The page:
Other kinds of sales, you say, “Hey, I don’t have that time. I want results now.” Well, there’s a different sales career for you out there, right? So, sales, depending on the person, what you’re looking for, you’ll find it, but it’s about what you’re looking for.

Jamie: What sort of skills do you think people should have naturally to want to go into sales?
Manny: To go into sales; it’s not really a skill, but you must be able to work very hard. You have to know that you have to grind it out, you have to work. There’s no secret to success without hard work. The second skill I would say is willing to be very coachable because you can learn from a lot of people and you’re going to pick up one or two things from certain people that will change your business, but if you’re closed-minded and you think you have all the answers, it’s going to hold you back. So, be very, very coachable.

Another skill that is helpful in sales is that you have to like people and be willing to work with people. You’re going to get certain different types of personalities. So, you have to get to know how to like different kinds of people, different kind of personalities, and tailor your presentation or tailor your needs or services to those individuals on how they need to receive your message; you’re a chameleon.

Jamie: What are the additional skills that salespeople would need to develop to be good at financial planning sales?
Manny: In the eighth grade, I knew what kind of career I wanted to have. So, one of my big buddy’s dad did what I do for a living, so I knew what kind of career I wanted to have, but I wasn’t ready there yet. So, I had a stuttering problem back when I was younger, so I needed to build up my communication skills. I didn’t know how to run a business, so I did an internship that helped me learn how to run a business. Three, I had to learn how to be self-disciplined and self-motivated. So, I didn’t have those skills leaving high school, so I had to go somewhere to get those skills developed. Now, I’m fine-tuning those skills, but if I didn’t have those before what I’m doing now, it would have been very difficult.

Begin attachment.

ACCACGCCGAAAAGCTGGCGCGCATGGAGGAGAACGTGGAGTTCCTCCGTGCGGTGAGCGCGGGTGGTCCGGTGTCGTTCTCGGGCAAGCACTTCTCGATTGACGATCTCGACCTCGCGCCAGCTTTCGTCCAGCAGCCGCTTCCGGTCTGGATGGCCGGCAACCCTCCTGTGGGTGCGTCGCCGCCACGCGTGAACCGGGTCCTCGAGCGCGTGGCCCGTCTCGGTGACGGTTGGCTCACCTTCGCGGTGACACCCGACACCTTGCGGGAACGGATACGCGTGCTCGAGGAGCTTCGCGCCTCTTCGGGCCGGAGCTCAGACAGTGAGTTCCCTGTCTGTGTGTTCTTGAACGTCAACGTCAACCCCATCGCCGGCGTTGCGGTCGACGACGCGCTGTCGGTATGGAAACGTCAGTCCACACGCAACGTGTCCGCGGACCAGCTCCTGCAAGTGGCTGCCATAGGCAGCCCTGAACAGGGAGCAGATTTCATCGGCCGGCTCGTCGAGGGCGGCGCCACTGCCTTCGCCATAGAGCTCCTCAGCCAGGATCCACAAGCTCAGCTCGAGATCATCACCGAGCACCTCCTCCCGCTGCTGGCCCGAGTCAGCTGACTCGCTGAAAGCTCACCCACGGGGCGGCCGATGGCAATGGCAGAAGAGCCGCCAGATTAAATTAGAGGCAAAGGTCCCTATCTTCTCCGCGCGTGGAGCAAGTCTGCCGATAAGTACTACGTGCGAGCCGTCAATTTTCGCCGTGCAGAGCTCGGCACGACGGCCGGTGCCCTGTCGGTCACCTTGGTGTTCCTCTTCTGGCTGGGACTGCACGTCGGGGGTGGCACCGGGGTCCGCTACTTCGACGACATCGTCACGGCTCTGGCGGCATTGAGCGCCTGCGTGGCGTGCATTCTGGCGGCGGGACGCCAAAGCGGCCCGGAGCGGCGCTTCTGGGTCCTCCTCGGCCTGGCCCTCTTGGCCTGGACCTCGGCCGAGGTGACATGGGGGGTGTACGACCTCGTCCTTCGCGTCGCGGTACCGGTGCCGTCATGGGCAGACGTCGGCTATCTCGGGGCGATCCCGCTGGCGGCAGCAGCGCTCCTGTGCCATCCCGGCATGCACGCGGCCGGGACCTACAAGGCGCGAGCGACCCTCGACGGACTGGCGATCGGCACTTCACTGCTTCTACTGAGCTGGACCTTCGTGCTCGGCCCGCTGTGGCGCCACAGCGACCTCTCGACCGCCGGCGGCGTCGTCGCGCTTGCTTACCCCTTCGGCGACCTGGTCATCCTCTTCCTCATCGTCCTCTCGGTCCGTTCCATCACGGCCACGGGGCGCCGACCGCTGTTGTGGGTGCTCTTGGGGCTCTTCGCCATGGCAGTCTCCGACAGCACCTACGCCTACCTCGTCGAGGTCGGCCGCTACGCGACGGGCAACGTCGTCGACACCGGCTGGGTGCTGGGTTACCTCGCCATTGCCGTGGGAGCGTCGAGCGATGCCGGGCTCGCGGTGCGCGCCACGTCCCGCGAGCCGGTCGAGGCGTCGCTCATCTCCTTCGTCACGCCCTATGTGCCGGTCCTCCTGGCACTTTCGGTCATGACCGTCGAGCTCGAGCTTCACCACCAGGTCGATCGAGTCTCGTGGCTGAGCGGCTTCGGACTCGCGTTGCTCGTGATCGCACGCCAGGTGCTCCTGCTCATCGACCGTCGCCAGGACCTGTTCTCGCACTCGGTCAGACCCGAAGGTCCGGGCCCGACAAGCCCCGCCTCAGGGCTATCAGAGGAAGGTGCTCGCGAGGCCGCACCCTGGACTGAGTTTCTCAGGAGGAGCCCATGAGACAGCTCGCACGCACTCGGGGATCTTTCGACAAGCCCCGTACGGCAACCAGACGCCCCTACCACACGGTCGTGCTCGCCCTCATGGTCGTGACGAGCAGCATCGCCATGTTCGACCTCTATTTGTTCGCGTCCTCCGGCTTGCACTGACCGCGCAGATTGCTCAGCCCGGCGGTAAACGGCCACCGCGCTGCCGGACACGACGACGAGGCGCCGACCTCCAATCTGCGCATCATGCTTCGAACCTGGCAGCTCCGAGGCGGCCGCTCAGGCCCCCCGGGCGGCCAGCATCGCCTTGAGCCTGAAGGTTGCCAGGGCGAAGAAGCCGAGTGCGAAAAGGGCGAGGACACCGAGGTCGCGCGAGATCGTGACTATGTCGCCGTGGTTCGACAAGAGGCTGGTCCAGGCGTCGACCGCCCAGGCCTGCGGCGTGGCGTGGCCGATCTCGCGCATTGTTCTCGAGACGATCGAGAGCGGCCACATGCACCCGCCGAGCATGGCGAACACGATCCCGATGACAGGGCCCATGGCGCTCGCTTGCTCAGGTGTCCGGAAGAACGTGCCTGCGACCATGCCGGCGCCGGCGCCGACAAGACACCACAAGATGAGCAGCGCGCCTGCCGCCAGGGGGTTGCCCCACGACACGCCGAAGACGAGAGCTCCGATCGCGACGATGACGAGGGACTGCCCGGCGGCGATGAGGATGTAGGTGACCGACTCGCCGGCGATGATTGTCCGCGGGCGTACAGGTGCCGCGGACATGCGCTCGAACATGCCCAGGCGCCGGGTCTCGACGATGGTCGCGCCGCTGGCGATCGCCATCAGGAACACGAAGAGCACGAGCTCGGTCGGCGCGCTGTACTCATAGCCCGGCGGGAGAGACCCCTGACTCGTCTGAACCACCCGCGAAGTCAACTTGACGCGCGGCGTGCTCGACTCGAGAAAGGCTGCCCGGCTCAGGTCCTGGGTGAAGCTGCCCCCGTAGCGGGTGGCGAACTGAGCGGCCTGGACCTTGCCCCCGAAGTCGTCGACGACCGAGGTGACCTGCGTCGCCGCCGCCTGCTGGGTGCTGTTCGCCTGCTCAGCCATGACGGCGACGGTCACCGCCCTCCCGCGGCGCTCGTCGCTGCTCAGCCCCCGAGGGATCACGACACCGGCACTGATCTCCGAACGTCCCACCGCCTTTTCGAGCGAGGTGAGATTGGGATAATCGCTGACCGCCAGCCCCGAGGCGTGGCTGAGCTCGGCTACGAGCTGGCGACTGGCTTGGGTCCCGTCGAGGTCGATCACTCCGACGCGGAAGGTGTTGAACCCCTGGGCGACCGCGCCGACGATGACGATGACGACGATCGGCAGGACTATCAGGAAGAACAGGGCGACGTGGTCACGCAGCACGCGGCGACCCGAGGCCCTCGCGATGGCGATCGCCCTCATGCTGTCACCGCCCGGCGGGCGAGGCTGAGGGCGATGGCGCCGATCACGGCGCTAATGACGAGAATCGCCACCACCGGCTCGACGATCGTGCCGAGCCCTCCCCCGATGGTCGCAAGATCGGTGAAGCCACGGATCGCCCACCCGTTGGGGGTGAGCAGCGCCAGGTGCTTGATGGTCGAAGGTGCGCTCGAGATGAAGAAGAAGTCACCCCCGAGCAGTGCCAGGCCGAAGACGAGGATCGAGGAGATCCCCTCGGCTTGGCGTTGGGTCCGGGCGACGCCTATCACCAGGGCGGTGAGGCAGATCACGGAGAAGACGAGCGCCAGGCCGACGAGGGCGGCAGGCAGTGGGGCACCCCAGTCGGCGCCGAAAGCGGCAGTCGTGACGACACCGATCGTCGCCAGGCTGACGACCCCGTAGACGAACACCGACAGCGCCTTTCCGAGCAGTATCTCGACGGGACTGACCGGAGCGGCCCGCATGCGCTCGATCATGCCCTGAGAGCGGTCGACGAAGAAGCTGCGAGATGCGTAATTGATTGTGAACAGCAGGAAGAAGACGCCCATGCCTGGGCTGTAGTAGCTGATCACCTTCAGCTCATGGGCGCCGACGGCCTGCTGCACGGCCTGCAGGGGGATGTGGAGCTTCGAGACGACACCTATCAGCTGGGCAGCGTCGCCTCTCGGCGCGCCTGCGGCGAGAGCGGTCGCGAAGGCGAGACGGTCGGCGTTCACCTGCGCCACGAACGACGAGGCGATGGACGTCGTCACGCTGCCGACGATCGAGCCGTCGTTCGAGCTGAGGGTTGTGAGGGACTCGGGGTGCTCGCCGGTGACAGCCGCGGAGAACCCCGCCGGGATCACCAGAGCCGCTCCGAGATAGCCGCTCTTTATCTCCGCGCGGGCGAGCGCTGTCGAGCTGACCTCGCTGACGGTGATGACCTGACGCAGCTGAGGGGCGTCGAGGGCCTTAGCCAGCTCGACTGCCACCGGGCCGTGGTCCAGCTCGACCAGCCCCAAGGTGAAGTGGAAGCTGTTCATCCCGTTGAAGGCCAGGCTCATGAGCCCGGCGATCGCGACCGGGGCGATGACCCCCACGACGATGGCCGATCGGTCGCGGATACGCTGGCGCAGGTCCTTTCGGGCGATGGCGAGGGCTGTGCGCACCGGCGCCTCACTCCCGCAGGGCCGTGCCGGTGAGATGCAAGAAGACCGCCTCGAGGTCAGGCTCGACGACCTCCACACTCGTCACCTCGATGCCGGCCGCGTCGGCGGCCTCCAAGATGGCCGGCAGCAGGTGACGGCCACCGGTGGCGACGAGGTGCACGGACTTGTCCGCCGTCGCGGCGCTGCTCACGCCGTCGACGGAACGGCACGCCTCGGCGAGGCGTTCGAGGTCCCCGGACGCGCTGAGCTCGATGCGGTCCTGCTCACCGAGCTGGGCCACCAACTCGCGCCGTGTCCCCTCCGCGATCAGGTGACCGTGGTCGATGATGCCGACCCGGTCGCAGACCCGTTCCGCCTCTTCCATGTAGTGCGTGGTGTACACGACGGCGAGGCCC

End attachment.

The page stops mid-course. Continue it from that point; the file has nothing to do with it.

Jamie: What are the biggest challenges you faced, in Southwestern, investment, and financial planning sales?
Manny: The biggest challenge that I see is when you start into a brand-new a career like this, it takes time to really develop it. The biggest challenge is, can you stick it out long enough to make it? Our industry has a ninety-six percent to ninety-eight percent failure rate. Within the first five years, a brand-new advisor will probably not make it.

A very, very small amount of people actually make it after five years. That is the hard part, it is so difficult when you first get started, but once you’ve made it, it gets easier after that. It’s kind of like pushing a train. It’s very difficult to push the train, but once it gets going, man, that thing is hard to stop, if that makes sense.

That’s one of the big challenges in our career. I took a huge pay cut. I started with nothing. I worked the greatest number of hours I’ve ever worked. Imagine joining a brand-new career, working the most you’ve ever worked, but also making the least you’ve ever made. But you have got to see past that. Now it’s great. But that’s one of the biggest challenges, getting past the first two or three years.


Jamie: Do you remember that tipping point where you knew you were going to make it?
Manny: Yes, three years in, I was like, “Okay, I can do this.” The first year, I worked a lot, a lot of calls, a lot of presentations, a lot of meetings, and a lot of work. I made just above the poverty line the first year. The second year, it got better. But the third year, man, I remember that third year, it just popped, because all the work I did during year one and year two… remember, it’s residual-based, so it grows, and it grows.